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From: Jeff Squyres (jsquyres_at_[hidden])
Date: 2007-11-07 08:39:05


On Nov 5, 2007, at 4:12 PM, Benjamin, Ted G. wrote:

> I have a code that runs with both Portland and Intel compilers
> on X86, AMD64 and Intel EM64T running various flavors of Linux on
> clusters. I am trying to port it to a 2-CPU Itanium2 (ia64) running
> Red Hat Enterprise Linux 4.0; it has gcc 3.4.6-8 and the Intel
> Fortran compiler 10.0.026 installed. I have built Open MPI 1.2.4
> using these compilers.
> When I built the Open MPI, I didn’t do anything special. I
> enabled debug, but that was really all. Of course, you can see that
> in the config file that is attached.
> This system is not part of a cluster. The two onboard CPUs (an
> HP zx6000) are the only processors on which the job runs. The code
> must run on MPI because the source calls it. I compiled the target
> software using the Fortran90 compiler (mpif90).
> I’ve been running the code in the foreground so that I could
> keep an eye on its behavior.
> When I try to run the compiled and linked code [mpirun –np #
> {executable file}], it performs as shown below:
>
> (1) With the source compiled at optimization –O0 and –np 1, the job
> runs very slowly (6 days on the wall clock) to the correct answer on
> the benchmark;
> (2) With the source compiled at optimization –O0 and –np 2, the
> benchmark job fails with a segmentation violation;

Have you tried running your code through a memory-checking debugger,
and/or examining any corefiles that were generated to see if there is
a problem in your code?

I will certainly not guarantee that Open MPI is bug free, but problems
like this are *usually* application-level issues. One place I always
start is running the application in a debugger to see if you can catch
exactly where the Badness happens. This can be most helpful.

> (3) With the source compiled at all other optimization (-O1, -O2, -
> O3) and processor combinations (-np1 and -np 2), it fails in what I
> would call a “quiescent” manner. What I mean by this is that it
> does not produce any error messages. When I submit the job, it
> produces a little standard output and it quits after 2-3 seconds.

That's fun. Can you tell if it runs the app at all, or if it dies
before main() starts? This is probably more of an issue for your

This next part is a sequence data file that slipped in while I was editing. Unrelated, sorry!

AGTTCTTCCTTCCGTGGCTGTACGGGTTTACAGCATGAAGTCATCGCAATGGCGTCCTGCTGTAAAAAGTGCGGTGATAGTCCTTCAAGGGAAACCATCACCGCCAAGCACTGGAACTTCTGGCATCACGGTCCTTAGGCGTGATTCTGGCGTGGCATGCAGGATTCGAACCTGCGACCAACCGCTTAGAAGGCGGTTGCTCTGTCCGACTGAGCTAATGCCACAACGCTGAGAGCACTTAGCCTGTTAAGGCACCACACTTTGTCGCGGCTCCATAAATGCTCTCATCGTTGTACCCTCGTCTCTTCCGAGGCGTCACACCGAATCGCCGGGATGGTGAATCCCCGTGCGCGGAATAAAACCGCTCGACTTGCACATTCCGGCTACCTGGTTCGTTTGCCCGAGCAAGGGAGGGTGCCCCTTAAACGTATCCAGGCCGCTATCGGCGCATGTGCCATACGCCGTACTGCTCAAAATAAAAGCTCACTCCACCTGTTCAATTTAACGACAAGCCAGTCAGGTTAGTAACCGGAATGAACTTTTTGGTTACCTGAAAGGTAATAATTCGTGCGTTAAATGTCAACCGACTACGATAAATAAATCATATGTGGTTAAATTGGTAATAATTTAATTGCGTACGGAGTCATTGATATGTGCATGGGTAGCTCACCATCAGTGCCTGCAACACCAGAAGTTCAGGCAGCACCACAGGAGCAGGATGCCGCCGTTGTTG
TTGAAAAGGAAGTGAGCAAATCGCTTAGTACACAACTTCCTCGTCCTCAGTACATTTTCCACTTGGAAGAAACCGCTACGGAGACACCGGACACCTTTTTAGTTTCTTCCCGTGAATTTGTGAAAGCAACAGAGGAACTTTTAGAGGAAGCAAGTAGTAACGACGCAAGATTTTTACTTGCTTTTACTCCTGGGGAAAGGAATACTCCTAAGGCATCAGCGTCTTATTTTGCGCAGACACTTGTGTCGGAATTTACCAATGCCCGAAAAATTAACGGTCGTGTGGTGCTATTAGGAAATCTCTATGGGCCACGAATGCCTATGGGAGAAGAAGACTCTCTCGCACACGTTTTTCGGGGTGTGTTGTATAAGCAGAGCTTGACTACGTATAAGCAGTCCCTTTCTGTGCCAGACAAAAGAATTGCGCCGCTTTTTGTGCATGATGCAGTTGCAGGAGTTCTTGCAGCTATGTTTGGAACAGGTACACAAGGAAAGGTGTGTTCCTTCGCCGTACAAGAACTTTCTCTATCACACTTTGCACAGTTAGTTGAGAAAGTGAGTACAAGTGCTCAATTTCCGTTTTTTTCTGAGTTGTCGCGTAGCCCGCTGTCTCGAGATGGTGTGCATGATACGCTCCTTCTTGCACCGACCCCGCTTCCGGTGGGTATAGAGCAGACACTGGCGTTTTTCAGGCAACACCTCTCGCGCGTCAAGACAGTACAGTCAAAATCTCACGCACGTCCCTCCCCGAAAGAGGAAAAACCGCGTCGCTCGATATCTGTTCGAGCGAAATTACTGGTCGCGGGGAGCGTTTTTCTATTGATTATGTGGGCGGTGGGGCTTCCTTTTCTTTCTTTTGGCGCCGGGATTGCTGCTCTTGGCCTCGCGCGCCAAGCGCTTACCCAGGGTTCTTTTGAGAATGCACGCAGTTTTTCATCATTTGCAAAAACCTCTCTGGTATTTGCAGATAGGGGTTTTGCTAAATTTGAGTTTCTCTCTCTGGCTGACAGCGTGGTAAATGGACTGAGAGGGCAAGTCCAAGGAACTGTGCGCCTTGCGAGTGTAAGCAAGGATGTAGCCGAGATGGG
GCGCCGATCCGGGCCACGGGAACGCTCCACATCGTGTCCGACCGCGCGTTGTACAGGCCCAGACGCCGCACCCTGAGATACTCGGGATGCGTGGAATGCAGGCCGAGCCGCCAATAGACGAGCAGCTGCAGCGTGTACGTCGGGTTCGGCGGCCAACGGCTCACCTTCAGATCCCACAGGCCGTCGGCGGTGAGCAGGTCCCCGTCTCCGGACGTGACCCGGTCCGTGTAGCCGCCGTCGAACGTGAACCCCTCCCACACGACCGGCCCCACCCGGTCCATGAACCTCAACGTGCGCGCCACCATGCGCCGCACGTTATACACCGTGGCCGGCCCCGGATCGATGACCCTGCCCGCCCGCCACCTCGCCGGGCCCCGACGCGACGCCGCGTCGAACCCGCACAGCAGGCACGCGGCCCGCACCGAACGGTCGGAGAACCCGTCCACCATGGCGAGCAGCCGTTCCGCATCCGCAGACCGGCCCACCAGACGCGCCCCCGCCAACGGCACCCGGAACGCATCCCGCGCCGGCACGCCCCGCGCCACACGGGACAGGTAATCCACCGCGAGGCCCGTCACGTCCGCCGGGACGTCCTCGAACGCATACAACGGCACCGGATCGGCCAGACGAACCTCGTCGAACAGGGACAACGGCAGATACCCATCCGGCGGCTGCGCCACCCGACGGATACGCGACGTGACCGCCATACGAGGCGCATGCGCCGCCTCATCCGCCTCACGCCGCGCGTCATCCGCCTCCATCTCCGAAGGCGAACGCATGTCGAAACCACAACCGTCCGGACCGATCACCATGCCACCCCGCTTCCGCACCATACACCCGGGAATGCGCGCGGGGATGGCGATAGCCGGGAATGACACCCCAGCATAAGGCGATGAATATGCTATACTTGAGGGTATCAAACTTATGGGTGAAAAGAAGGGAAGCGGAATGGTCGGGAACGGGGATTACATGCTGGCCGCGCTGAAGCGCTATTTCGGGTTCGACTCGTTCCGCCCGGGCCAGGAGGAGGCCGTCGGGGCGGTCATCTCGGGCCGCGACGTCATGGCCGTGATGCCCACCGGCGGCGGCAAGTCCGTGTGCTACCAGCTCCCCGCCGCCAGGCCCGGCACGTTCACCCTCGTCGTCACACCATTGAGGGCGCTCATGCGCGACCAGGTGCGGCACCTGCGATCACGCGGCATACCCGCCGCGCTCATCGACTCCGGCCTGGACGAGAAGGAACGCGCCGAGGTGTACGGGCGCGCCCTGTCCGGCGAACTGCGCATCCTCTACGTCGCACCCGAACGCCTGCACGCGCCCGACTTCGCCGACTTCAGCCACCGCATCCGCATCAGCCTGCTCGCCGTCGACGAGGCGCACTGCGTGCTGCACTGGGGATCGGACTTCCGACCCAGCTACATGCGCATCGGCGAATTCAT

intel support guy than us...

> In an attempt to find the problem, the technical support agent
> at Intel has had me run some simple “Hello” problems.
> The first one is an MPI hello code that is the attached
> hello_mpi.f. This ran as expected, and it echoed one “Hello” for
> each of the two processors.
> The second one is a non-MPI hello that is the attached
> hello.f90. Since it is a non-MPI source, I was told that running it
> on a workstation with a properly configured MPI should only echo one
> “Hello”; the Intel agent told me that two such echoes indicate a
> problem with Open MPI. It echoed twice, so now I have come to you
> for help.

I'm not sure what you mean by that. If you:

     mpirun -np 4 hostname

where "hostname" is non-MPI program (e.g., /bin/hostname), you'll
still see the output 4 times because you told MPI to run 4 copies of
"hostname". In this way, Open MPI is just being used as a job launcher.

So if I'm understanding you right,

    mpirun -np 2 my_non_mpi_f90_hello_app

should still print 2 copies of "hello". If it does, then Open MPI is
doing exactly what it should do.

Specifically: Open MPI's mpirun can be used to launch non-MPI
applications (the same is not necessarily true for other MPI
implementations).

> The other three attached files are the output requested on the
> “Getting Help” page – (1) the output of /sbin/ifconfig, (2) the
> output of ompt_info –all and (3) the config.log file.
> The installation of the Open MPI itself was as easy as could
> be. I am really ignorant of how it works beyond what I’ve read from
> the FAQs and learned in a little digging, so I hope it’s a simple
> solution.

FWIW, I see that you're using Open MPI v1.2. Our latest version is
v1.2.4; if possible, you might want to try and upgrade (e.g., delete
your prior installation, recompile/reinstall Open MPI, and then
recompile/relink your application against the new Open MPI
installation); it has all of our latest bug fixes, etc.

-- 
Jeff Squyres
Cisco Systems